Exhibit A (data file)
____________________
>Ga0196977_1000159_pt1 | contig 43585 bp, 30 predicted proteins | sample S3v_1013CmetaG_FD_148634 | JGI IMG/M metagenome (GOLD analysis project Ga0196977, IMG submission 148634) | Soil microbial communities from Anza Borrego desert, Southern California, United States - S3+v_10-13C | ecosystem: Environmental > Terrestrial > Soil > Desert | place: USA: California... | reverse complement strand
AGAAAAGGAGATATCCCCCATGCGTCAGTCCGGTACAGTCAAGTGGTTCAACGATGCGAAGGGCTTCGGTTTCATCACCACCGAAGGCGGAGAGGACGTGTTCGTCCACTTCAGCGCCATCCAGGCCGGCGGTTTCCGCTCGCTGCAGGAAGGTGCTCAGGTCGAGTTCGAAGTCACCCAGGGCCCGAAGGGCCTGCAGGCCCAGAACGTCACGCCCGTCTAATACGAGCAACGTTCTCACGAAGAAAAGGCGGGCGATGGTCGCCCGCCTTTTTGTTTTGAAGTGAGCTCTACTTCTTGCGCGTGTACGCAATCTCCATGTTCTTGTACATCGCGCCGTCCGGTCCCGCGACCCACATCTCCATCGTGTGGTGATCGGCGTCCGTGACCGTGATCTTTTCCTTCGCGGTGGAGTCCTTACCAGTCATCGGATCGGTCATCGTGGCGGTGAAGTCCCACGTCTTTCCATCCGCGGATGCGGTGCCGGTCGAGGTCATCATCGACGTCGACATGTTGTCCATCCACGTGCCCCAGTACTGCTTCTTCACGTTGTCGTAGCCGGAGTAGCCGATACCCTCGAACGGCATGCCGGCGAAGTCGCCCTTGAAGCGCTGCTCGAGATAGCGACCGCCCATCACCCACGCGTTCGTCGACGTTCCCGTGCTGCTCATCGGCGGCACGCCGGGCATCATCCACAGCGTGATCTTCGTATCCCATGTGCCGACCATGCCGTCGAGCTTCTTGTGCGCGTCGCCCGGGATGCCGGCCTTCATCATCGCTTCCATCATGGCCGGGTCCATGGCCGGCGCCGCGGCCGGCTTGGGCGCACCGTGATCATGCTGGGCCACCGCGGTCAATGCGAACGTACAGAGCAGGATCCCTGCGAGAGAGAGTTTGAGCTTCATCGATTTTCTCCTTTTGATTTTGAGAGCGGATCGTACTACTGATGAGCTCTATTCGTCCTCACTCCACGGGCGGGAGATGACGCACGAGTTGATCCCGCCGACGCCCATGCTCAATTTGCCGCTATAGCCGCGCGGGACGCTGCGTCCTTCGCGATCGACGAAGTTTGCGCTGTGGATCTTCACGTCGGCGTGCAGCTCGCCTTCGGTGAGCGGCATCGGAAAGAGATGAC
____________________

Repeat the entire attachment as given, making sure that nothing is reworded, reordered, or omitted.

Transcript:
>Ga0196977_1000159_pt1 | contig 43585 bp, 30 predicted proteins | sample S3v_1013CmetaG_FD_148634 | JGI IMG/M metagenome (GOLD analysis project Ga0196977, IMG submission 148634) | Soil microbial communities from Anza Borrego desert, Southern California, United States - S3+v_10-13C | ecosystem: Environmental > Terrestrial > Soil > Desert | place: USA: California... | reverse complement strand
AGAAAAGGAGATATCCCCCATGCGTCAGTCCGGTACAGTCAAGTGGTTCAACGATGCGAAGGGCTTCGGTTTCATCACCACCGAAGGCGGAGAGGACGTGTTCGTCCACTTCAGCGCCATCCAGGCCGGCGGTTTCCGCTCGCTGCAGGAAGGTGCTCAGGTCGAGTTCGAAGTCACCCAGGGCCCGAAGGGCCTGCAGGCCCAGAACGTCACGCCCGTCTAATACGAGCAACGTTCTCACGAAGAAAAGGCGGGCGATGGTCGCCCGCCTTTTTGTTTTGAAGTGAGCTCTACTTCTTGCGCGTGTACGCAATCTCCATGTTCTTGTACATCGCGCCGTCCGGTCCCGCGACCCACATCTCCATCGTGTGGTGATCGGCGTCCGTGACCGTGATCTTTTCCTTCGCGGTGGAGTCCTTACCAGTCATCGGATCGGTCATCGTGGCGGTGAAGTCCCACGTCTTTCCATCCGCGGATGCGGTGCCGGTCGAGGTCATCATCGACGTCGACATGTTGTCCATCCACGTGCCCCAGTACTGCTTCTTCACGTTGTCGTAGCCGGAGTAGCCGATACCCTCGAACGGCATGCCGGCGAAGTCGCCCTTGAAGCGCTGCTCGAGATAGCGACCGCCCATCACCCACGCGTTCGTCGACGTTCCCGTGCTGCTCATCGGCGGCACGCCGGGCATCATCCACAGCGTGATCTTCGTATCCCATGTGCCGACCATGCCGTCGAGCTTCTTGTGCGCGTCGCCCGGGATGCCGGCCTTCATCATCGCTTCCATCATGGCCGGGTCCATGGCCGGCGCCGCGGCCGGCTTGGGCGCACCGTGATCATGCTGGGCCACCGCGGTCAATGCGAACGTACAGAGCAGGATCCCTGCGAGAGAGAGTTTGAGCTTCATCGATTTTCTCCTTTTGATTTTGAGAGCGGATCGTACTACTGATGAGCTCTATTCGTCCTCACTCCACGGGCGGGAGATGACGCACGAGTTGATCCCGCCGACGCCCATGCTCAATTTGCCGCTATAGCCGCGCGGGACGCTGCGTCCTTCGCGATCGACGAAGTTTGCGCTGTGGATCTTCACGTCGGCGTGCAGCTCGCCTTCGGTGAGCGGCATCGGAAAGAGATGAC